A Comox Valley man who wrote about his experiences with prostate cancer will now be sharing his story with many more men.
Gogs Gagnon has learned that his book, Prostate Cancer Strikes: Navigating the Storm, is going to be distributed along with other information by the Prostate Cancer Foundation BC, to new prostate cancer patients throughout the province.
He was diagnosed a few years, at age 57, only after an MRI pointed to warning signs that he might have cancer. In his case, he was able to treat the disease before it escaped the prostate.
Recently, he was contacted by the foundation, and he and his publisher, Granville Island Publishing, worked out a deal to provide Prostate Cancer Foundation BC with a large supply of copies for a reduced cost.
“I really just occurred out of the blue,” he says.
Since its release in 2019, the book has won awards among cancer books and was the number one best-seller among prostate disease books on Amazon Canada. He has received multiple testimonials and was aware it was making in-roads in the health community.
“I knew my book was slowly getting around to different doctors,” he says.
Gagnon also spoke with one doctor, an advisor for the foundation, who had read the book.
“He also agreed it was great book from a patient point of view and something that all patients should read,” he says. “Also, the director of the Prostate Cancer Foundation felt the same way.”
The foundation was hoping to find new material to distribute, as its current book has been around for a while. The catch was they wanted a physician’s perspective too, so the search began. Finally, they found a book called Prostate Cancer: Understand the Disease and Its Treatment, written by a couple of Quebec doctors, which together with Gagnon’s personal story, will make up the new “Reef Knot Kit” for every newly diagnosed man.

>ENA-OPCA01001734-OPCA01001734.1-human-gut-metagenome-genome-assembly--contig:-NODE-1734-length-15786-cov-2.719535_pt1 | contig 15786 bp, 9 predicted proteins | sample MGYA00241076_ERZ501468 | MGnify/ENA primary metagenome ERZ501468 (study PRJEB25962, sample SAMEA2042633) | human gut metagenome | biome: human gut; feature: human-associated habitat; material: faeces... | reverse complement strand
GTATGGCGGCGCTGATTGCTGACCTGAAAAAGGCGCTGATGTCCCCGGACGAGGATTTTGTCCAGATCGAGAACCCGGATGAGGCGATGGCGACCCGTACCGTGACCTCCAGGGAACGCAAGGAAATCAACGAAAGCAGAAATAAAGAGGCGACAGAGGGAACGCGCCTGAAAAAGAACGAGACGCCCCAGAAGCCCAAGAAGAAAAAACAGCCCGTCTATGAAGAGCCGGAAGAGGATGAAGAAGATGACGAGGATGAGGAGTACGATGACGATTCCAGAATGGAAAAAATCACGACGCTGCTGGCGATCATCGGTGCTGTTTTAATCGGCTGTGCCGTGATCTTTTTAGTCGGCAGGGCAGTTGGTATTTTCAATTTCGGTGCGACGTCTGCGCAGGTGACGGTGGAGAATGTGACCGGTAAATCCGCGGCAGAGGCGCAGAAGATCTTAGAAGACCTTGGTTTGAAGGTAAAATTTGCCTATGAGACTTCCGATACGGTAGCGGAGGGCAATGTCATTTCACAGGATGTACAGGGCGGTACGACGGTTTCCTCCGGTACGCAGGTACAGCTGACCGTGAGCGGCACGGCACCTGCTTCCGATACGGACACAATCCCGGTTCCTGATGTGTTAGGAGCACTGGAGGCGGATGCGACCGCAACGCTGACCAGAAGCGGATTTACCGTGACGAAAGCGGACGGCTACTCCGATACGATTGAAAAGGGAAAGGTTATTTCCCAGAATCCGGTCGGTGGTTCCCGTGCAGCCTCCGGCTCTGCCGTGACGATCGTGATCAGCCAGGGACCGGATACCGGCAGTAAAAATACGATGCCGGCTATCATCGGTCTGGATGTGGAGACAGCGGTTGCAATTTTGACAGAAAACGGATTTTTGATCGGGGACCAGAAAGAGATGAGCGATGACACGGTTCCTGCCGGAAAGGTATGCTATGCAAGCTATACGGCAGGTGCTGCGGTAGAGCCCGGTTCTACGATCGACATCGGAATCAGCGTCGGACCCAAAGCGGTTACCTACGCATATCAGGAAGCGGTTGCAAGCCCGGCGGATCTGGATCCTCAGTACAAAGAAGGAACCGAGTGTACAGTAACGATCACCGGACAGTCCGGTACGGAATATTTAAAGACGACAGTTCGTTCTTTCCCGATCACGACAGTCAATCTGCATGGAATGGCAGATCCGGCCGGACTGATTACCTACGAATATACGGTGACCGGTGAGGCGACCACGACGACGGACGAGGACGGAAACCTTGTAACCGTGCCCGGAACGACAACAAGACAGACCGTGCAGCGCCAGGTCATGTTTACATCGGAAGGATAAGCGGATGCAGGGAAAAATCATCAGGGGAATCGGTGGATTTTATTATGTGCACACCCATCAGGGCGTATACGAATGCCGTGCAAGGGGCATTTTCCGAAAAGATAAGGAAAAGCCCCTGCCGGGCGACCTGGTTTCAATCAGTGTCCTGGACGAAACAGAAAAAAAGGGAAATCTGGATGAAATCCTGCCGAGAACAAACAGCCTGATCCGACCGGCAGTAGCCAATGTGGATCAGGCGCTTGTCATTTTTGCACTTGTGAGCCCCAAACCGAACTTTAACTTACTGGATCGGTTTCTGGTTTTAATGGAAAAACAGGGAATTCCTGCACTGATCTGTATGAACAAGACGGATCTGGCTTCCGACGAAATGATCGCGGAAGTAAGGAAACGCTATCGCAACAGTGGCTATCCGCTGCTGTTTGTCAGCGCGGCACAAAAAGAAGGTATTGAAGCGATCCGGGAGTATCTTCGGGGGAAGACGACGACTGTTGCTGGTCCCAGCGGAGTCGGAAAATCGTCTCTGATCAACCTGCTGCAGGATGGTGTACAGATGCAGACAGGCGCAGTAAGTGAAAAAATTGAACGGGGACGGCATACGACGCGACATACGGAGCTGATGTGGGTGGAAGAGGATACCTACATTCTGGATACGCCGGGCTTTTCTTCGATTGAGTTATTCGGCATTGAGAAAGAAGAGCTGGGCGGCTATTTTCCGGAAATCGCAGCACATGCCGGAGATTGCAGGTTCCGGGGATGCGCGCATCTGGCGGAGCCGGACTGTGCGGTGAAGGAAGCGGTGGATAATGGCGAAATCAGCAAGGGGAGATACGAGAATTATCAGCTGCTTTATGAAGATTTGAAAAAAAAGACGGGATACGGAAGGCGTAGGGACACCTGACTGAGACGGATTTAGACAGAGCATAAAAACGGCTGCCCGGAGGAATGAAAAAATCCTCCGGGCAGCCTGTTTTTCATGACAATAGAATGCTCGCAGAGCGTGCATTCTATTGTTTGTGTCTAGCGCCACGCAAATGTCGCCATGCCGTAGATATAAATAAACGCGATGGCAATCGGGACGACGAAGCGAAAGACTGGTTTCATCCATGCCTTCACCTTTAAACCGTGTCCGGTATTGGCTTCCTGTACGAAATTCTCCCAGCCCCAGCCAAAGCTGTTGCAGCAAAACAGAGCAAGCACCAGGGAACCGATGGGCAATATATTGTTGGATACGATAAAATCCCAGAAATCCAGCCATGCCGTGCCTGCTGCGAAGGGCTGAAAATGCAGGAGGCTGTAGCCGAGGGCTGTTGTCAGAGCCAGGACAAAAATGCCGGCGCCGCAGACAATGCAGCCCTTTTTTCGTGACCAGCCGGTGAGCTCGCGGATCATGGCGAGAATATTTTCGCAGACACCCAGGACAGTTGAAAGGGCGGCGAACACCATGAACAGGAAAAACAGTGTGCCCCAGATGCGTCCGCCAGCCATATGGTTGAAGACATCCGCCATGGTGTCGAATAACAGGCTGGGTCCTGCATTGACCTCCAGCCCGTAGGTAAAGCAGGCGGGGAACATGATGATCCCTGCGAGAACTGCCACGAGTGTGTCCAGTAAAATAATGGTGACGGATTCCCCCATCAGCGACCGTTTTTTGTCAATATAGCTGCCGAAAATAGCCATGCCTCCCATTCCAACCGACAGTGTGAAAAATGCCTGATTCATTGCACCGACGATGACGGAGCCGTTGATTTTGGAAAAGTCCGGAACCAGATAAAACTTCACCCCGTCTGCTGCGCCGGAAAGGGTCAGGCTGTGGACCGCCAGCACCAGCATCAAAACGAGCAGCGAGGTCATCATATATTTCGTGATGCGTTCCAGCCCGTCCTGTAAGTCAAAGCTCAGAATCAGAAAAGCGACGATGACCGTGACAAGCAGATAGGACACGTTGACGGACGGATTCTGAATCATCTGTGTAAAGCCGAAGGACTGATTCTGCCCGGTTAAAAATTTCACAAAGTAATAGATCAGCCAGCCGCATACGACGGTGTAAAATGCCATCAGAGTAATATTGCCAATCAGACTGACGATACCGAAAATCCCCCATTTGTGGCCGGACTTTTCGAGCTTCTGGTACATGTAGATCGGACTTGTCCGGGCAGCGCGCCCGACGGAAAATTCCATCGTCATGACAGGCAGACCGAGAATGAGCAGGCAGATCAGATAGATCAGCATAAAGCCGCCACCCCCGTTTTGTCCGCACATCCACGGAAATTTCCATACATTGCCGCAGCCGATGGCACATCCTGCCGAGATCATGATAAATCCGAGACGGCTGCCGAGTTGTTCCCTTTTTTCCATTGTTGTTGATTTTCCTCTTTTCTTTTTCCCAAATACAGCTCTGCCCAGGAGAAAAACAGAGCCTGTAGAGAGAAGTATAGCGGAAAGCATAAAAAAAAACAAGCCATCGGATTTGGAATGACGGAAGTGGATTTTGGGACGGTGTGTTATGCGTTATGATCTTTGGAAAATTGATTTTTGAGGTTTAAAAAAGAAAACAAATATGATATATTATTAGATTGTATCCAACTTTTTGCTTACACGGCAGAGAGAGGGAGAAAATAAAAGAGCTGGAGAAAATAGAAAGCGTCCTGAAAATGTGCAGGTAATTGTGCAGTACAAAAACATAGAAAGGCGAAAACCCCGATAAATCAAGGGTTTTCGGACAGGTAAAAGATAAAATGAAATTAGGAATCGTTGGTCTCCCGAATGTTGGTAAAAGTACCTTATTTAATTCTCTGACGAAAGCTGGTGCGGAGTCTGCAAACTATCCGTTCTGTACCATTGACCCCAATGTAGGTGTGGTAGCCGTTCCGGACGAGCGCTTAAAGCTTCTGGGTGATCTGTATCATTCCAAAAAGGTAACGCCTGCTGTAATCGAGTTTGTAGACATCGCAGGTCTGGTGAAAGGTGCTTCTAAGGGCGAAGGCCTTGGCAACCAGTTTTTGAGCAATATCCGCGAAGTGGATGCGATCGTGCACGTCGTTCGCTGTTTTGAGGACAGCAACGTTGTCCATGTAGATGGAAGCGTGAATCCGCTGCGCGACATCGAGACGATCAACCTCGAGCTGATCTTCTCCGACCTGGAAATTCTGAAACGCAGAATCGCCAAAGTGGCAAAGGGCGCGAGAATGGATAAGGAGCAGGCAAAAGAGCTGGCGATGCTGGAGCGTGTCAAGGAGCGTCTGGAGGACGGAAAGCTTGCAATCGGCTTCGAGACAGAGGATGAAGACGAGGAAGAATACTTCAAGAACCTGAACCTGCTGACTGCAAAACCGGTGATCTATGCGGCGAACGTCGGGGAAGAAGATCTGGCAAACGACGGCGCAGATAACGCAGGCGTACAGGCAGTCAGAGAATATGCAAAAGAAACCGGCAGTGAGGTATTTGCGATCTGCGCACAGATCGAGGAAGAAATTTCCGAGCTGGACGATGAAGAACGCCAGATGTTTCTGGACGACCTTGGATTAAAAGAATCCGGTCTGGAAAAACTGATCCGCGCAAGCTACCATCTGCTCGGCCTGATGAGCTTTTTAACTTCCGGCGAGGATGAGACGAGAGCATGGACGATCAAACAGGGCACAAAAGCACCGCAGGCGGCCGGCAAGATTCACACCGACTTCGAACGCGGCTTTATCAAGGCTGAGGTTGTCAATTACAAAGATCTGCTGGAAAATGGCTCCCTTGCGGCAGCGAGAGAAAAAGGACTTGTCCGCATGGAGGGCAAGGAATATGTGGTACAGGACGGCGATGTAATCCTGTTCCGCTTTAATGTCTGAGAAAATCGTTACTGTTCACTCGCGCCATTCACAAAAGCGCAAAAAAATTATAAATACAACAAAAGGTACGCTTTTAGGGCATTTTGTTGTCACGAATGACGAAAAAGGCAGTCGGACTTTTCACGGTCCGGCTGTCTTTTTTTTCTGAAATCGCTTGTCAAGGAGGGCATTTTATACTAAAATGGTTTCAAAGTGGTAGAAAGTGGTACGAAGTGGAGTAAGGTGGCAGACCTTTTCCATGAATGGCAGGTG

“It’s a little package that Prostate Cancer Foundation has put together over the last 20 years,” he says. “They’ve been giving this away free.”
Gagnon has been busy since his book was published. He was contacted by the Bayer company to take part in a recent Movember online panel discussion about prostate cancer.
“We just went on Zoom and talked,” he says. “I think there was three or four thousand people watching from, they told me, 60 different countries.”
At a time when even local support groups can be limited from meeting due to COVID-19 restrictions, the online technology has allowed people like Gagnon and others to gather and share ideas, experiences and information.
As well, since the book has come out, an online health group called Health Union, which shares information about multiple types of cancer, has him writing articles whenever he wants for their site, ProstateCancer.net.
“I’ve got a few published already, and I’ve got lots of ideas,” he says. “They said I could write as little, or as many articles as I like.”
For more information, see gogsgagnon.com.
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